Citrine has been one of the most popular gemstones for centuries and continues to be highly sought after even today. Easily recognized for its vivid yellow color, this affordable gemstone makes for beautiful and eye-catching jewelry.
In this guide, we’ll take a look at everything you need to know to help you buy your own citrine jewelry.
What is Citrine?
The word citrine comes from the French citron meaning lemon, even though the stone isn’t exactly lemon yellow in color. Citrine is a variety of quartz, one of the most common minerals on the planet that comes in a variety of colors. It refers to the quartz variety that ranges from a faint yellow to a deep brownish hue. Citrine gets its hue from the presence of iron during the formation of the quartz.
Of all semi-precious gemstones, citrine is the second most sought-after (after blue topaz). While citrine remains a relatively affordable gemstone with very high demand, it’s quite rare in nature. As a result, the less expensive smoky quartz and purple amethyst are commonly heat treated to look like citrine.
Citrine deposits are getting increasingly rare with most of the world’s supply coming from the mountainous regions of Brazil and Bolivia.
How Do I Evaluate Citrine?
Like all gemstones, there are four main factors that you should take into account when shopping for your ideal piece of citrine – color, cut, clarity, and carat. Each is important and can add or detract from the value of your stone.
Citrine’s color is what distinguishes it from other gemstones and makes it easily identifiable. As a result, color is the most important factor when shopping for a citrine.
The most desirable color of a citrine is a rich brownish-orange color with semi-transparency, similar to the color of amber. It also resembles the pricier yellow diamond and yellow topaz.
Due to the rarity of natural citrine, much of the citrine found on the market today has been heat treated to achieve the desired color. Heated citrine generally tends to display reddish tints.
Citrine is an easy gemstone to cut and shape due to its composition. It can be cut in all the popular gemstone cuts, such as round, princess, emerald, and pear.
Citrine is commonly faceted to bring out its light performance and add depth to its appearance. It can sometimes be cut en cabochon to emphasize its smooth surface, but this is rarer in jewelry.
Citrine can also be carved into various shapes and figures. This makes citrine a very versatile gemstone, much like jade. As a result, unique and stylish designs can be created out of citrine.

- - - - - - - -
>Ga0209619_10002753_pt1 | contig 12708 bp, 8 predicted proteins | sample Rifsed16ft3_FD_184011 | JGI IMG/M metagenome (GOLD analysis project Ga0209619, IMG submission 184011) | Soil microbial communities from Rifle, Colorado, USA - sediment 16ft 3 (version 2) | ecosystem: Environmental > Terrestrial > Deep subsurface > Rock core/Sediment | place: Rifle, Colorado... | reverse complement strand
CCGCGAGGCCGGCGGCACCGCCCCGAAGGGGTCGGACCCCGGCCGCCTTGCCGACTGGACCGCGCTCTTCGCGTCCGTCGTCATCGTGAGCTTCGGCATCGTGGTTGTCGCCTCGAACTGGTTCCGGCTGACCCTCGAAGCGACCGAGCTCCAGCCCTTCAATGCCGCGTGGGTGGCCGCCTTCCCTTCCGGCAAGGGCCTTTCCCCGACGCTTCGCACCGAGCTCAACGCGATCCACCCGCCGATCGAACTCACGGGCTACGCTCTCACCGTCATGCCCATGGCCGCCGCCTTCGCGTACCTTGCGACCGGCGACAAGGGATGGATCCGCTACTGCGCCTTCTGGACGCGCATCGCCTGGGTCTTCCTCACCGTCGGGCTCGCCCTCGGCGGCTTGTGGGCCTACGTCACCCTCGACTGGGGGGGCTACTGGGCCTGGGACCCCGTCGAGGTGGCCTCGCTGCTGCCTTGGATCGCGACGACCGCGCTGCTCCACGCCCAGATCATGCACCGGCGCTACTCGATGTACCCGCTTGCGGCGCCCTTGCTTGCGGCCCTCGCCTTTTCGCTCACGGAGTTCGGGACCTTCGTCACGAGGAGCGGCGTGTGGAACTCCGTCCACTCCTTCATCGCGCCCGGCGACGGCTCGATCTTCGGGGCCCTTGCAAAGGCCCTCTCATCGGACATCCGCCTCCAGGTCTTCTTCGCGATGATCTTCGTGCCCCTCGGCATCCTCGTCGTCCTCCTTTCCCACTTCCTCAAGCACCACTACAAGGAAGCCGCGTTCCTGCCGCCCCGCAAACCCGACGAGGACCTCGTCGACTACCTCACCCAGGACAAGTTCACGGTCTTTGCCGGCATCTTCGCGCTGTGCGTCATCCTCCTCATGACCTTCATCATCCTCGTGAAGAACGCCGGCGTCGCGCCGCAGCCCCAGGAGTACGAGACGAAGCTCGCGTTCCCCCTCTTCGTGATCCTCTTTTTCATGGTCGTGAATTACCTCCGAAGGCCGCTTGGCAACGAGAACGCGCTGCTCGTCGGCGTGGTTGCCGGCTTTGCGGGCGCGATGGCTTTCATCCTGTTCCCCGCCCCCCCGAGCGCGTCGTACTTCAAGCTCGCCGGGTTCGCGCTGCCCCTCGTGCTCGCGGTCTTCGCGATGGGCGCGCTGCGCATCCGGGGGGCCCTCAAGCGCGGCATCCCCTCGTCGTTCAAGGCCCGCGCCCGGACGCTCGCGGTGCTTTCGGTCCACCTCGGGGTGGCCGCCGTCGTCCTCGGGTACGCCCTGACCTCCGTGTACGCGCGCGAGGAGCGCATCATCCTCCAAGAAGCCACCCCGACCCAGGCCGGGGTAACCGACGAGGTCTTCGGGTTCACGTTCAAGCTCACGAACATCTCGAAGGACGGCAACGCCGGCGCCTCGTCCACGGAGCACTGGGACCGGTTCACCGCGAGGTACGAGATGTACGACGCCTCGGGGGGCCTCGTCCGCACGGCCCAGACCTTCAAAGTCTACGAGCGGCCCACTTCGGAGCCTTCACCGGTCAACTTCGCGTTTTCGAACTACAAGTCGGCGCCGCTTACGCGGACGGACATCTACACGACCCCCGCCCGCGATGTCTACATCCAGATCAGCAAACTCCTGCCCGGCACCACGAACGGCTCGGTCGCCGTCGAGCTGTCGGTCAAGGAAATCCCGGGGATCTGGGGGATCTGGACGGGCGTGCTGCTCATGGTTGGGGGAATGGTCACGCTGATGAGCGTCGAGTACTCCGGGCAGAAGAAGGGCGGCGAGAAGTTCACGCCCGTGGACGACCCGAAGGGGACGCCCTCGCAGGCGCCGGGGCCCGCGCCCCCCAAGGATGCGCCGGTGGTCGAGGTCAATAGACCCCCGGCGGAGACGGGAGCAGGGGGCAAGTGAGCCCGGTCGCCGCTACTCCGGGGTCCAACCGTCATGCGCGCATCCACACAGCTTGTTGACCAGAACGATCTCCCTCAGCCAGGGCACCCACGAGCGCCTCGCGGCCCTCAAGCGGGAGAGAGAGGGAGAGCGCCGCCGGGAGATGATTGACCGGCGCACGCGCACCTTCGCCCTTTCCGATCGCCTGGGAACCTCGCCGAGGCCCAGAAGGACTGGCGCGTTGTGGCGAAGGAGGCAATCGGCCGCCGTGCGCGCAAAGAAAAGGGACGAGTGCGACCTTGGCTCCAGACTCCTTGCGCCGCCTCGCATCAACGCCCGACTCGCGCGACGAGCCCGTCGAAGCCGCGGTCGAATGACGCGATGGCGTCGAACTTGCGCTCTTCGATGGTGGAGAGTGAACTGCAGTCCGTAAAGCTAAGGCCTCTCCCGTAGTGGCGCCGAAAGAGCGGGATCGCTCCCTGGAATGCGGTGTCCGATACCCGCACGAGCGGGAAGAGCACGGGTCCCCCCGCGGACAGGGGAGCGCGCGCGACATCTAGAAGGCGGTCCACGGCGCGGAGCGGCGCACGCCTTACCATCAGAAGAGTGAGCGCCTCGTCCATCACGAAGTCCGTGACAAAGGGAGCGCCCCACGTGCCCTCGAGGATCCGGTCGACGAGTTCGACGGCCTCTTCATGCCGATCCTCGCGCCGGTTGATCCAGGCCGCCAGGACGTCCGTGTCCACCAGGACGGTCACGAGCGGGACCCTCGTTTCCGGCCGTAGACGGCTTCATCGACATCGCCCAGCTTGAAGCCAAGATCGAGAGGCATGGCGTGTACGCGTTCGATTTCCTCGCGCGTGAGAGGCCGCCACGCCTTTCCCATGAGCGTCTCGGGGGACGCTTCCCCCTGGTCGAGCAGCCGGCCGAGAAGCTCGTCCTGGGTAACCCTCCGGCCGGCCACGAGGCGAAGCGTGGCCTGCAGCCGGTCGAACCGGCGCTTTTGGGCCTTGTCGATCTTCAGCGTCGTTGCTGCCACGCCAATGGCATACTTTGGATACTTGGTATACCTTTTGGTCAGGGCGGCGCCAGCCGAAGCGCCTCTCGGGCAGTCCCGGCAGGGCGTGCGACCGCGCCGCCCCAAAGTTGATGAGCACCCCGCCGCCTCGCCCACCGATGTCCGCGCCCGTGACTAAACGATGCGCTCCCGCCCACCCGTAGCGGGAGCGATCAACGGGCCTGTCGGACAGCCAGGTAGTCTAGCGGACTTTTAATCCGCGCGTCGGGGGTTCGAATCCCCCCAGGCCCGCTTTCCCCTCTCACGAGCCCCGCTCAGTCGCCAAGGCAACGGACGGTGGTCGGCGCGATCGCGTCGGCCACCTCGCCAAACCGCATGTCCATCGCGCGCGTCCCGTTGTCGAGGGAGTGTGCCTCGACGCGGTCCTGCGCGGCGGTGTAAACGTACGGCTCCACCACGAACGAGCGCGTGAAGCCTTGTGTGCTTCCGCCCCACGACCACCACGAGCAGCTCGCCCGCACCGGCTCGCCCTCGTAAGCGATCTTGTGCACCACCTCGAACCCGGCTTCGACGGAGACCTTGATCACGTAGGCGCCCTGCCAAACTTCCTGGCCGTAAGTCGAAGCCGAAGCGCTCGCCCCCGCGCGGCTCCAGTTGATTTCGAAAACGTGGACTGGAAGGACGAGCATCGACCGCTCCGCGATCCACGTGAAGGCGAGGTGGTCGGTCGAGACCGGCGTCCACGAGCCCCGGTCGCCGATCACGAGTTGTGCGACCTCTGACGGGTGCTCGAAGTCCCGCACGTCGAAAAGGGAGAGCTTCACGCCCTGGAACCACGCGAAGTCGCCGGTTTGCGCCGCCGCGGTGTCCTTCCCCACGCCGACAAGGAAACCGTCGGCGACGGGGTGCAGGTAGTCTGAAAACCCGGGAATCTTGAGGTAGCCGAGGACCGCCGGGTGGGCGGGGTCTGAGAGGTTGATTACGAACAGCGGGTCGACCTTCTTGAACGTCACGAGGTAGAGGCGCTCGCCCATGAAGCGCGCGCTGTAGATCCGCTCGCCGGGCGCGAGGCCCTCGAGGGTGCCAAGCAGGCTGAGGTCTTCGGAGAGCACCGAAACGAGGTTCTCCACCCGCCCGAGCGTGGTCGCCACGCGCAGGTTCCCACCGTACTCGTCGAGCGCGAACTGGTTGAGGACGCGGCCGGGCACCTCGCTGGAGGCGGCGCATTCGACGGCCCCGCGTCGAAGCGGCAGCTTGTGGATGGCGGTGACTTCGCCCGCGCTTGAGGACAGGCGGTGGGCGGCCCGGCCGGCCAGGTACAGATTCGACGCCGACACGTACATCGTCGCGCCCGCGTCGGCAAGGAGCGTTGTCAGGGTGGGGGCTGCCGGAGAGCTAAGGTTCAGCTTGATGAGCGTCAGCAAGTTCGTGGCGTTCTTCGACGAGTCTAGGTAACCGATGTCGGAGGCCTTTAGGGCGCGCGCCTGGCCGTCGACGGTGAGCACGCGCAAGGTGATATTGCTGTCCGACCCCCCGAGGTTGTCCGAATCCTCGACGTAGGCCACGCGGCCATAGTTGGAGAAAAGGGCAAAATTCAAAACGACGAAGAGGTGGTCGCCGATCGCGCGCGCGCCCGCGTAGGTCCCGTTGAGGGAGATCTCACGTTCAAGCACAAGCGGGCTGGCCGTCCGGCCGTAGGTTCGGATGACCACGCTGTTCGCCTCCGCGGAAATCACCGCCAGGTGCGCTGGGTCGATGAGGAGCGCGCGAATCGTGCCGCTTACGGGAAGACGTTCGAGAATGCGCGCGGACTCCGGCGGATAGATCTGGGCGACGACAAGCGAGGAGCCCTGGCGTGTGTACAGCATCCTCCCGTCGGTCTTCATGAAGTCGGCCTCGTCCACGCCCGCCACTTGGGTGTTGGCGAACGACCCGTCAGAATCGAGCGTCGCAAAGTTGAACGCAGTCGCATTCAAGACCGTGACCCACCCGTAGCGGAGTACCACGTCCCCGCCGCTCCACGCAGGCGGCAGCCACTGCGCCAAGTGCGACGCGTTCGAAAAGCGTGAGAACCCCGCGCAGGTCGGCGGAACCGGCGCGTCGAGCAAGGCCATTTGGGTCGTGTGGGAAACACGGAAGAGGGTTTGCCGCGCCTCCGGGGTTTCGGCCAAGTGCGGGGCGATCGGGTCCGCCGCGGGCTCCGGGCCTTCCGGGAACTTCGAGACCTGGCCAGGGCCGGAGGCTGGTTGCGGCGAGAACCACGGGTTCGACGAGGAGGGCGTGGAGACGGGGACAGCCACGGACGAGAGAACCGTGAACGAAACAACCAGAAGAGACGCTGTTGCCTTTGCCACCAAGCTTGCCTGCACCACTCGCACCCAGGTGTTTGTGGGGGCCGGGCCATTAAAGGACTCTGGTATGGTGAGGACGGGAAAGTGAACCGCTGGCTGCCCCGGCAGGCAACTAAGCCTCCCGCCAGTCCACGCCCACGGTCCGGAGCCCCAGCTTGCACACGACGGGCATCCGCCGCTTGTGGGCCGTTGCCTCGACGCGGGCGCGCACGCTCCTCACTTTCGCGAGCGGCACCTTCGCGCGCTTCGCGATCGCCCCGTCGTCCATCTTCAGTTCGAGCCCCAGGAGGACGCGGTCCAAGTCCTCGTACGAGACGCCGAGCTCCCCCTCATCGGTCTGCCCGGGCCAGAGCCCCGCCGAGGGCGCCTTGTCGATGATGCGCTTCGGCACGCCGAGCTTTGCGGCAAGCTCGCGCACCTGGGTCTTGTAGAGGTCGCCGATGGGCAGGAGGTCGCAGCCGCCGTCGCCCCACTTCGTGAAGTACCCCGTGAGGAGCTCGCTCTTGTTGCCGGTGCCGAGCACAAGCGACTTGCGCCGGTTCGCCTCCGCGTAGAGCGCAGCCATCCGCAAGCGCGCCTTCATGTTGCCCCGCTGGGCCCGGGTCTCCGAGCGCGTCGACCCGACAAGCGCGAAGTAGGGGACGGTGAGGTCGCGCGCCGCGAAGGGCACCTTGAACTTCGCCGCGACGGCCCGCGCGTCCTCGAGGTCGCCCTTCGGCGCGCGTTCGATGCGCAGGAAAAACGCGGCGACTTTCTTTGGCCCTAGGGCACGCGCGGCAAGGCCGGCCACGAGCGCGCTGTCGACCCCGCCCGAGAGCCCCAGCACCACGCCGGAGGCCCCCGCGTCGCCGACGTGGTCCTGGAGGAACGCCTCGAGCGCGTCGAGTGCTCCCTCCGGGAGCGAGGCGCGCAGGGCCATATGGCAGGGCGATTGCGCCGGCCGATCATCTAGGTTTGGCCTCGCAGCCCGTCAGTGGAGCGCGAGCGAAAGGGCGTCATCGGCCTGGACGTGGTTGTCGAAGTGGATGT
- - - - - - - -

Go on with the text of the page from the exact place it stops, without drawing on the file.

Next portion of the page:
Clarity refers to the number of visible inclusions present within the stone. Citrine can sometimes contain inclusions, but this is quite rare.
As it’s a Type 2 gemstone, citrine has excellent clarity with most stones free of any visible inclusions. Any imperfections in citrine can decrease the value of the stone. Retailers should disclose the clarity grade of the citrine.
When looking to buy a citrine, inspect the stone carefully from all angles for visible inclusions. If possible, check it under a few different light sources. Eye-clean stones are always considered the best, but you can sometimes take advantage of lower prices by looking for a stone with hidden imperfections.
Citrine comes in a variety of sizes but in general, citrine doesn’t increase in value with the increase in carat size. While it’s possible to find large sizes of the stone, note that these are almost always heat-treated amethyst and hardly ever natural citrine.
Citrine Gemstone Durability
Citrine has a hardness rating of 7 which makes it a rather soft gemstone. It can easily get scratched if bumped or rubbed against other objects. However, citrine has very good toughness, meaning that it doesn’t chip or break easily.
If taken care of, citrine can last a very long time. While they are ideal for pendants and earrings, citrine isn’t the best gemstone in rings or bracelets for daily wear as these are subject to high exposure.
Citrine and Amethyst: Ametrine
Amethyst is the most popular purple gemstone and one of the most famous of the quartz gemstone family. Because amethyst is abundantly found in nature, it is inexpensive and not considered a valuable gemstone. When amethyst is subject to various heat treatments, its color can be manipulated to turn into the golden hues of citrine.
When amethyst and citrine are formed together in nature, it creates ametrine. This is a hybrid gemstone that showcases both the vivid purple of amethyst and the yellow of citrine. Ametrine is extremely rare and simply stunning in appearance.
Citrine is quite versatile and adds a pop of color to any outfit. Depending on the design of the jewelry, citrine can be made into minimalist pieces or dramatic, statement jewelry.
Necklaces can be a great way to showcase the beauty of a citrine. Because you can often find larger-sized citrine stones, this gemstone works great as a large pendant.
Large rough stones can be a unique new-age way to display the stone, while a smaller polished and cut piece may be a more classic look.